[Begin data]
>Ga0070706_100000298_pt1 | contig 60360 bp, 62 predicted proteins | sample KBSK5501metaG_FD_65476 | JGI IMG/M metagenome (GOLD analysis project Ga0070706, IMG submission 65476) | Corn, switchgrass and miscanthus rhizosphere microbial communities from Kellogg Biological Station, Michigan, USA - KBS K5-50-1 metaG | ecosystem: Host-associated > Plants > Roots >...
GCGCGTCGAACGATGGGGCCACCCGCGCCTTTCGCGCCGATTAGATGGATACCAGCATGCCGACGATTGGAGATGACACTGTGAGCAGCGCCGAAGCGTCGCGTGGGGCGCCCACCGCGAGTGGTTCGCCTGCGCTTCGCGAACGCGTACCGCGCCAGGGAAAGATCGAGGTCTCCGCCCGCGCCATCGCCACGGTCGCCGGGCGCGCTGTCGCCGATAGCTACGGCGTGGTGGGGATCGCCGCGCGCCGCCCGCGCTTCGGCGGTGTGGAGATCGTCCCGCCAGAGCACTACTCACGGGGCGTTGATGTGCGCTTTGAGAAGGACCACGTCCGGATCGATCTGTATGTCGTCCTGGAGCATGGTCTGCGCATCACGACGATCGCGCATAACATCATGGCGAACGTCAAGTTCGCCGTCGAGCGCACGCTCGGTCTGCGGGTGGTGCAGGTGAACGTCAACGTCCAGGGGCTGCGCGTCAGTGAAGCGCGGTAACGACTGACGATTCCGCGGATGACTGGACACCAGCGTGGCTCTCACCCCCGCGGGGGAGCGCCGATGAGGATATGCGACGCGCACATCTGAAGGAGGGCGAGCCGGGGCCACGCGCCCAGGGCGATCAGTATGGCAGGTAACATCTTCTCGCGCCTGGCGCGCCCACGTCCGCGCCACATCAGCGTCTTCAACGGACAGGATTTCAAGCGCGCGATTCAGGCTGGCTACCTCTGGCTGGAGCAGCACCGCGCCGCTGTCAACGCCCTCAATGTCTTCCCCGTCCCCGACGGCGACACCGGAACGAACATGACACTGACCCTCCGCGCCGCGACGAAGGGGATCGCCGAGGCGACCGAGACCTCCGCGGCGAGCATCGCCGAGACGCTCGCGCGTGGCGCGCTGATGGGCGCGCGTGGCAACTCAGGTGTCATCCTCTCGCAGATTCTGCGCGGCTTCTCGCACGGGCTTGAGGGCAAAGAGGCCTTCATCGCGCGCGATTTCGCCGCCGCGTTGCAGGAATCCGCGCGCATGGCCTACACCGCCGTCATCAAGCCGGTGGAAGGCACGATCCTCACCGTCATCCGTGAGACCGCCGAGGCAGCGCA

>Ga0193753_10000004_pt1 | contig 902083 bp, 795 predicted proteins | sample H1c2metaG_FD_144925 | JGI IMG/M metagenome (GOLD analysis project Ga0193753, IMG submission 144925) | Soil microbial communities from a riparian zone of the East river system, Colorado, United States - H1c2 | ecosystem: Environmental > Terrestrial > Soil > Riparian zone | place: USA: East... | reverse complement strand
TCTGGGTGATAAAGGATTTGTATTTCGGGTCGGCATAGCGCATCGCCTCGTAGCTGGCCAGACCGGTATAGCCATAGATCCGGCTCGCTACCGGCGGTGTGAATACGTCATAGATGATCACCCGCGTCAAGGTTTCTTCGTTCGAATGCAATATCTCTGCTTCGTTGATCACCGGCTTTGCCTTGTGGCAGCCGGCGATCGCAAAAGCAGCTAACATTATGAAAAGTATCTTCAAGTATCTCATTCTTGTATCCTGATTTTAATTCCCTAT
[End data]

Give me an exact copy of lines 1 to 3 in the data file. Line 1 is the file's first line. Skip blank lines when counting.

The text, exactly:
>Ga0070706_100000298_pt1 | contig 60360 bp, 62 predicted proteins | sample KBSK5501metaG_FD_65476 | JGI IMG/M metagenome (GOLD analysis project Ga0070706, IMG submission 65476) | Corn, switchgrass and miscanthus rhizosphere microbial communities from Kellogg Biological Station, Michigan, USA - KBS K5-50-1 metaG | ecosystem: Host-associated > Plants > Roots >...
GCGCGTCGAACGATGGGGCCACCCGCGCCTTTCGCGCCGATTAGATGGATACCAGCATGCCGACGATTGGAGATGACACTGTGAGCAGCGCCGAAGCGTCGCGTGGGGCGCCCACCGCGAGTGGTTCGCCTGCGCTTCGCGAACGCGTACCGCGCCAGGGAAAGATCGAGGTCTCCGCCCGCGCCATCGCCACGGTCGCCGGGCGCGCTGTCGCCGATAGCTACGGCGTGGTGGGGATCGCCGCGCGCCGCCCGCGCTTCGGCGGTGTGGAGATCGTCCCGCCAGAGCACTACTCACGGGGCGTTGATGTGCGCTTTGAGAAGGACCACGTCCGGATCGATCTGTATGTCGTCCTGGAGCATGGTCTGCGCATCACGACGATCGCGCATAACATCATGGCGAACGTCAAGTTCGCCGTCGAGCGCACGCTCGGTCTGCGGGTGGTGCAGGTGAACGTCAACGTCCAGGGGCTGCGCGTCAGTGAAGCGCGGTAACGACTGACGATTCCGCGGATGACTGGACACCAGCGTGGCTCTCACCCCCGCGGGGGAGCGCCGATGAGGATATGCGACGCGCACATCTGAAGGAGGGCGAGCCGGGGCCACGCGCCCAGGGCGATCAGTATGGCAGGTAACATCTTCTCGCGCCTGGCGCGCCCACGTCCGCGCCACATCAGCGTCTTCAACGGACAGGATTTCAAGCGCGCGATTCAGGCTGGCTACCTCTGGCTGGAGCAGCACCGCGCCGCTGTCAACGCCCTCAATGTCTTCCCCGTCCCCGACGGCGACACCGGAACGAACATGACACTGACCCTCCGCGCCGCGACGAAGGGGATCGCCGAGGCGACCGAGACCTCCGCGGCGAGCATCGCCGAGACGCTCGCGCGTGGCGCGCTGATGGGCGCGCGTGGCAACTCAGGTGTCATCCTCTCGCAGATTCTGCGCGGCTTCTCGCACGGGCTTGAGGGCAAAGAGGCCTTCATCGCGCGCGATTTCGCCGCCGCGTTGCAGGAATCCGCGCGCATGGCCTACACCGCCGTCATCAAGCCGGTGGAAGGCACGATCCTCACCGTCATCCGTGAGACCGCCGAGGCAGCGCA

>Ga0193753_10000004_pt1 | contig 902083 bp, 795 predicted proteins | sample H1c2metaG_FD_144925 | JGI IMG/M metagenome (GOLD analysis project Ga0193753, IMG submission 144925) | Soil microbial communities from a riparian zone of the East river system, Colorado, United States - H1c2 | ecosystem: Environmental > Terrestrial > Soil > Riparian zone | place: USA: East... | reverse complement strand